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Me and Ms Jones - Why rich-lister and ex-minister teamed up to save our Reef

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Former Queensland government minister Kate Jones has joined one of Queensland’s wealthiest men in a quest to save the state’s greatest natural asset, as John McCarthy reports.

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Bevan Slattery doesn’t have small dreams. Saving the Great Barrier Reef is the tech entrepreneur’s next big goal.

If it goes to plan, Slattery and his “chief of the reef’’, former State Government Minister Kate Jones, will have their R&D done in three years and the first scalable and climate-change resilient coral reef in five years. The ultimate goal is 1 million square metres of reef.

For most people that would be an outrageous claim but most people aren’t Bevan Slattery.

And even he thinks it’s radical.

Slattery is throwing in between $5 million and $10 million of his own money to kick it off, but Jones will be driving the organisation. It’s why he brought her into his CapitalB family company.

“I told her I had two crazy projects. One was to build this backbone for Australia (the HyperOne data cable project) and the other was the Great Barrier Reef,’’ Slattery said.

“This has been a passion of mine that I have kept under wraps for a few years.’’

Jones’s job will be to take what Slattery calls his “brain dump”’ or vision and turn it into reality while he is running the myriad of companies he has started or helps, and for which he has a financial or ethical obligation.

“I think it will take three years to get the science right and an integrated reef in five years and then you go really large from there. The back half of that is 1 million square metres,’’ he told InQueensland.

His strategy coalesced around the realisation that the current way of thinking about fixing the reef and the damage caused by climate change and nutrient runoff was not going to see any results for generations.

Tech entrepreneur Bevan Slattery has a quest to save the reef

He already has the fundamentals of how it will work because a lot of thinking that has already been done, but is not willing to reveal the secrets.

“It’s incredibly radical on a whole series of fronts,’’ he said.

But even though it’s radical he doesn’t expect opposition.

“If we are to make positive changes on the reef there are lots of small things we can do and we should absolutely keep doing them, but my focus is (creating) 1 million square metres of tolerant reef.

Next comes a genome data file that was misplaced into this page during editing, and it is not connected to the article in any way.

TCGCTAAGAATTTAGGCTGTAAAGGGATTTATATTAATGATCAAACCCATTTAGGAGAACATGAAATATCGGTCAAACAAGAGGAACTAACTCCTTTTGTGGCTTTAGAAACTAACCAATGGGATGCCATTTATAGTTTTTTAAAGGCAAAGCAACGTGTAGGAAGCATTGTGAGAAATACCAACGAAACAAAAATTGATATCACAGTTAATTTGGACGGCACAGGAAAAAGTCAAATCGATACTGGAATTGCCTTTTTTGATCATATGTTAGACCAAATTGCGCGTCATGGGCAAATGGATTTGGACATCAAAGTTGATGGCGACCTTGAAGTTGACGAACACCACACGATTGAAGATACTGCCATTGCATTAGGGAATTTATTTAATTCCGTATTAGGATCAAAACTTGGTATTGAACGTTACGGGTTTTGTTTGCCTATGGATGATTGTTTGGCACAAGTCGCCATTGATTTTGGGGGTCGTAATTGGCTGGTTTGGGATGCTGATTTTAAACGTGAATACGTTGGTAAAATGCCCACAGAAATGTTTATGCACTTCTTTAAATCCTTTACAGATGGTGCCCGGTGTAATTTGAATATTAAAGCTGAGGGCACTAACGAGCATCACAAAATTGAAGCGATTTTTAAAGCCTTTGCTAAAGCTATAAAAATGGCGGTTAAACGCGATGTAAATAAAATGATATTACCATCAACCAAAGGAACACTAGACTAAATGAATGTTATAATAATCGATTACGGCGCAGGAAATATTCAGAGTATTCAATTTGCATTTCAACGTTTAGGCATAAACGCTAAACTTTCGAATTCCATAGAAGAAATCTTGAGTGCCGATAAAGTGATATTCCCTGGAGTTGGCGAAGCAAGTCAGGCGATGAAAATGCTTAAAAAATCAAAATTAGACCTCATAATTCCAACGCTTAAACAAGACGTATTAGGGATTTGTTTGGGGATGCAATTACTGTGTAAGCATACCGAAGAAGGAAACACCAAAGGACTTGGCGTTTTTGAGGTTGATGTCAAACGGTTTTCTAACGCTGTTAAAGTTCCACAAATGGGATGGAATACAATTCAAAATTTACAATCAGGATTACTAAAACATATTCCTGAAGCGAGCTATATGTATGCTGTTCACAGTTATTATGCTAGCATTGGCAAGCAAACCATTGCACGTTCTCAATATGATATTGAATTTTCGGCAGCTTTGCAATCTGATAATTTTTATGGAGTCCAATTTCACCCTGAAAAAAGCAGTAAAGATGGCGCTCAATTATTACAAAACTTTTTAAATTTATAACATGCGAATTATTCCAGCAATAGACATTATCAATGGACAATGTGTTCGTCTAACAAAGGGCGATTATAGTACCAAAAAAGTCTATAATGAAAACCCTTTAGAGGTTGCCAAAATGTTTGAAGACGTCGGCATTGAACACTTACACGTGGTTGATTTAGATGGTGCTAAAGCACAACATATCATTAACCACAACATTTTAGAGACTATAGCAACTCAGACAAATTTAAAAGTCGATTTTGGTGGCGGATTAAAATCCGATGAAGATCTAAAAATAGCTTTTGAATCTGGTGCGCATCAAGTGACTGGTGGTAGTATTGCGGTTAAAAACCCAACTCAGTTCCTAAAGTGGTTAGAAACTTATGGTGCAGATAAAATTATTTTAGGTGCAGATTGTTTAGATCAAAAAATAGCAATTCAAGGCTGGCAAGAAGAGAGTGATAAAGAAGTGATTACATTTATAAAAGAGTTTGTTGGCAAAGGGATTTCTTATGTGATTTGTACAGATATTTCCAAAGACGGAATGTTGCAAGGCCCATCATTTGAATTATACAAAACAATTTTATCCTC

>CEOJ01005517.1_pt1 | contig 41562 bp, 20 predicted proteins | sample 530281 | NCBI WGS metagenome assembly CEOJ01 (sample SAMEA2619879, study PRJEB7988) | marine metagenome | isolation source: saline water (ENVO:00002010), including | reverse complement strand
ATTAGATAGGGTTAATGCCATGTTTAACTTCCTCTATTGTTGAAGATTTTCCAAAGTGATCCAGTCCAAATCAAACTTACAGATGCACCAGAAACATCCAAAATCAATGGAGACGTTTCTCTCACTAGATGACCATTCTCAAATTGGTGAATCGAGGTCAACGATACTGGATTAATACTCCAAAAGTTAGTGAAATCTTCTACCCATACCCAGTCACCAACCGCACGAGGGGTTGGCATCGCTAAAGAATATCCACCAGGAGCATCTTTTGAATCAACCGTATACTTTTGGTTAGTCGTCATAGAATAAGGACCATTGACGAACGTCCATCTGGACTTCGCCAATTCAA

“The reason I set such a big target is because to do something on that scale you can’t take shortcuts. You have to solve this on an industrial scale.

“That’s what our focus is: how do we create a lot of intellectual property and energy and drive and innovation by thinking really big and thinking at scale? Because you know, the Great Barrier Reef is really the largest living thing on the planet.

“The key question is can we do what we do and industrialise it into a repeatable, low cost process,’’ he said.

“We don’t have to do it all but we have to work with scientists and the community for something that we can scale.

“There is an outcome that is massive. 

“We will be putting a whole bunch of money into universities and leaning on them to do research that is funded by us and others to help us create the data and technology.

“They will understand the vision and how important what they are going is for the big picture.”

Slattery said he has used the process before in building data centres.

“What we have done there is create a module and if you need to build a two megawatt data centre it is a module, if you need to build a 12 megawatts centre it is six modules.

“You get this neat module approach.

“There are more elements to this but that’s what I am looking at doing – creating the module or a series of modules. Once you have got that you can go to people and say we are going to build this pilot or demo and we have done the science.’’

There is a big risk of public failure and it’s obviously something he thinks about despite the success he has had with companies like NextDC, Megaport and Superloop and an estimated wealth of about $550 million.

Despite that, he fails a lot. 

“Every bloody day,’’ he said.

And he jokes that it is “naivety and stupidity’’ that gets him into these grand schemes.

“Every time I do these projects I think, yeah I can do this and then you get half way through and you think: how stupid and naive was I?

“That’s part of putting yourself out there and that’s why I am going to try to do it this decade because if you don’t put it out there and you don’t put yourself at risk of publicly failing … you have to put yourself out there. 

“It’s just a million square metres. I am confident I can get there.

But it’s more than just throwing money at the problem and hoping someone else will work it out.

“I do have a vision. There has been a lot of thinking of how we get there but I’m not going to give away secrets.’’

Of course the cost would be significant but he said there was no shortage of people who would put their money into it. He just doesn’t want governments involved if he can help it because approvals slow down the process.

“I desperately want to achieve that million square metres.

“It will start a snowball. I will deliver it.’’

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